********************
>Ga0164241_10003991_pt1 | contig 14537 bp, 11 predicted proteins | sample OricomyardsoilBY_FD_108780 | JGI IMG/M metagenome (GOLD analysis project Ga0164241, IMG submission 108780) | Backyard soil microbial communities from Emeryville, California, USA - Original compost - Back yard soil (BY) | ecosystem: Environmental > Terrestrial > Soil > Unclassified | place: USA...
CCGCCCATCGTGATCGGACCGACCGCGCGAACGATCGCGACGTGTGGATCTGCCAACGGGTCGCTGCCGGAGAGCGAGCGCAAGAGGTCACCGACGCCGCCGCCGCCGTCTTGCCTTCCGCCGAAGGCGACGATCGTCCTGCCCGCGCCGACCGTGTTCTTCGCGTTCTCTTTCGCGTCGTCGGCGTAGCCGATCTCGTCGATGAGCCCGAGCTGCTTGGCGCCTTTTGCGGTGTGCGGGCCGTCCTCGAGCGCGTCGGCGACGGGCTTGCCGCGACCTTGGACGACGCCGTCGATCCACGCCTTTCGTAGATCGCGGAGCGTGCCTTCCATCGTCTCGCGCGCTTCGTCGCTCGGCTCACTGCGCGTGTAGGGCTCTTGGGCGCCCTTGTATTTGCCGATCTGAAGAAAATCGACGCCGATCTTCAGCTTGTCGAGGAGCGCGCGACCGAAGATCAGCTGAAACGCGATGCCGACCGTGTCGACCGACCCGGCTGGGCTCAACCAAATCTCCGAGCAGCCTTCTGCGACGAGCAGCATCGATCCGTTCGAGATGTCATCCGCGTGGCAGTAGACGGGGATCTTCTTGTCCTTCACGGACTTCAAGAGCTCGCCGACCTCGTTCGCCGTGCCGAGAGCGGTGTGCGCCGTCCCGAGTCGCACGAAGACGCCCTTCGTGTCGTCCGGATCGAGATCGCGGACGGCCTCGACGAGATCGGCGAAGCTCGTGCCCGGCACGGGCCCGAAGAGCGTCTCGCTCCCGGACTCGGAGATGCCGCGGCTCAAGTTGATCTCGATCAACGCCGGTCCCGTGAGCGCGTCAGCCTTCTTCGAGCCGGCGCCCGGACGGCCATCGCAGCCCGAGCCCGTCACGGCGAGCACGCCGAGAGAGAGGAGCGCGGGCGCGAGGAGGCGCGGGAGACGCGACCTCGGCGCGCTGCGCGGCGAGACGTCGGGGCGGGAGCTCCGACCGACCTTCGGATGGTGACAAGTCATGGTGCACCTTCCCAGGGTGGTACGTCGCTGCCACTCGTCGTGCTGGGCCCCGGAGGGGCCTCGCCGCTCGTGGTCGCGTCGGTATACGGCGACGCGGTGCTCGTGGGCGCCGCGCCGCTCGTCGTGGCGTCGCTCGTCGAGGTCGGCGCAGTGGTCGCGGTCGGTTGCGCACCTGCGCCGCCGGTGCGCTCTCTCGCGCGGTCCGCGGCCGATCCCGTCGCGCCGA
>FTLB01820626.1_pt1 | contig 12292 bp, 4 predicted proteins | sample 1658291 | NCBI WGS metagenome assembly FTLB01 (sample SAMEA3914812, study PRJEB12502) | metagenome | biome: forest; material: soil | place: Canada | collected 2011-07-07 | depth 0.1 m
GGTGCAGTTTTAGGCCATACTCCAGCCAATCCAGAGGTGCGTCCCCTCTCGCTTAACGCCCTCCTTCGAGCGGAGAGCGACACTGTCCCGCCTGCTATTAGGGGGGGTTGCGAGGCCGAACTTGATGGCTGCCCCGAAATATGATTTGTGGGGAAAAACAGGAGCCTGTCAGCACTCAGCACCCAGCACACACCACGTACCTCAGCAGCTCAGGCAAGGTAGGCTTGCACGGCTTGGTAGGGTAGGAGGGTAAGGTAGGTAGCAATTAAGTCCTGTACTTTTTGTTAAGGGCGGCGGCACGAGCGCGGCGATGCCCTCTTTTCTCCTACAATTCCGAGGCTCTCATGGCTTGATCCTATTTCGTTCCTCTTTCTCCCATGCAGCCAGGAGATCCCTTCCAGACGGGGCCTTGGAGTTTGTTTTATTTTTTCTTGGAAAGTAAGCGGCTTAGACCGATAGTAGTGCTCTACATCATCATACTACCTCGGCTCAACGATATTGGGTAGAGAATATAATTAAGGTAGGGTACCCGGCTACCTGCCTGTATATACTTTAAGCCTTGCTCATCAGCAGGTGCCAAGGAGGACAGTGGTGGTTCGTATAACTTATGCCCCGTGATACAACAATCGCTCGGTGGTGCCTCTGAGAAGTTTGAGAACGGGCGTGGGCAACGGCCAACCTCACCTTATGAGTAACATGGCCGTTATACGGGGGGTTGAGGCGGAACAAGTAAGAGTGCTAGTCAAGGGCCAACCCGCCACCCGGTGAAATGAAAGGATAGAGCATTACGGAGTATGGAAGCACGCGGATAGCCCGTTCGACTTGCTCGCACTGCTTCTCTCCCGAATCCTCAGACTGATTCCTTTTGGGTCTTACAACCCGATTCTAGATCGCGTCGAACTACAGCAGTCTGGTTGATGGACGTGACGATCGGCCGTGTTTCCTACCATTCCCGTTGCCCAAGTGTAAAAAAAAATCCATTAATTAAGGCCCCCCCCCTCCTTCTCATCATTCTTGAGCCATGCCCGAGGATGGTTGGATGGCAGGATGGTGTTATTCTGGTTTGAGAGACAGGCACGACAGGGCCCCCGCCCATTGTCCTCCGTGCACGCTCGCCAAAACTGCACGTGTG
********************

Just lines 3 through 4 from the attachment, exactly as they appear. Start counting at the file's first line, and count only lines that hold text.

>FTLB01820626.1_pt1 | contig 12292 bp, 4 predicted proteins | sample 1658291 | NCBI WGS metagenome assembly FTLB01 (sample SAMEA3914812, study PRJEB12502) | metagenome | biome: forest; material: soil | place: Canada | collected 2011-07-07 | depth 0.1 m
GGTGCAGTTTTAGGCCATACTCCAGCCAATCCAGAGGTGCGTCCCCTCTCGCTTAACGCCCTCCTTCGAGCGGAGAGCGACACTGTCCCGCCTGCTATTAGGGGGGGTTGCGAGGCCGAACTTGATGGCTGCCCCGAAATATGATTTGTGGGGAAAAACAGGAGCCTGTCAGCACTCAGCACCCAGCACACACCACGTACCTCAGCAGCTCAGGCAAGGTAGGCTTGCACGGCTTGGTAGGGTAGGAGGGTAAGGTAGGTAGCAATTAAGTCCTGTACTTTTTGTTAAGGGCGGCGGCACGAGCGCGGCGATGCCCTCTTTTCTCCTACAATTCCGAGGCTCTCATGGCTTGATCCTATTTCGTTCCTCTTTCTCCCATGCAGCCAGGAGATCCCTTCCAGACGGGGCCTTGGAGTTTGTTTTATTTTTTCTTGGAAAGTAAGCGGCTTAGACCGATAGTAGTGCTCTACATCATCATACTACCTCGGCTCAACGATATTGGGTAGAGAATATAATTAAGGTAGGGTACCCGGCTACCTGCCTGTATATACTTTAAGCCTTGCTCATCAGCAGGTGCCAAGGAGGACAGTGGTGGTTCGTATAACTTATGCCCCGTGATACAACAATCGCTCGGTGGTGCCTCTGAGAAGTTTGAGAACGGGCGTGGGCAACGGCCAACCTCACCTTATGAGTAACATGGCCGTTATACGGGGGGTTGAGGCGGAACAAGTAAGAGTGCTAGTCAAGGGCCAACCCGCCACCCGGTGAAATGAAAGGATAGAGCATTACGGAGTATGGAAGCACGCGGATAGCCCGTTCGACTTGCTCGCACTGCTTCTCTCCCGAATCCTCAGACTGATTCCTTTTGGGTCTTACAACCCGATTCTAGATCGCGTCGAACTACAGCAGTCTGGTTGATGGACGTGACGATCGGCCGTGTTTCCTACCATTCCCGTTGCCCAAGTGTAAAAAAAAATCCATTAATTAAGGCCCCCCCCCTCCTTCTCATCATTCTTGAGCCATGCCCGAGGATGGTTGGATGGCAGGATGGTGTTATTCTGGTTTGAGAGACAGGCACGACAGGGCCCCCGCCCATTGTCCTCCGTGCACGCTCGCCAAAACTGCACGTGTG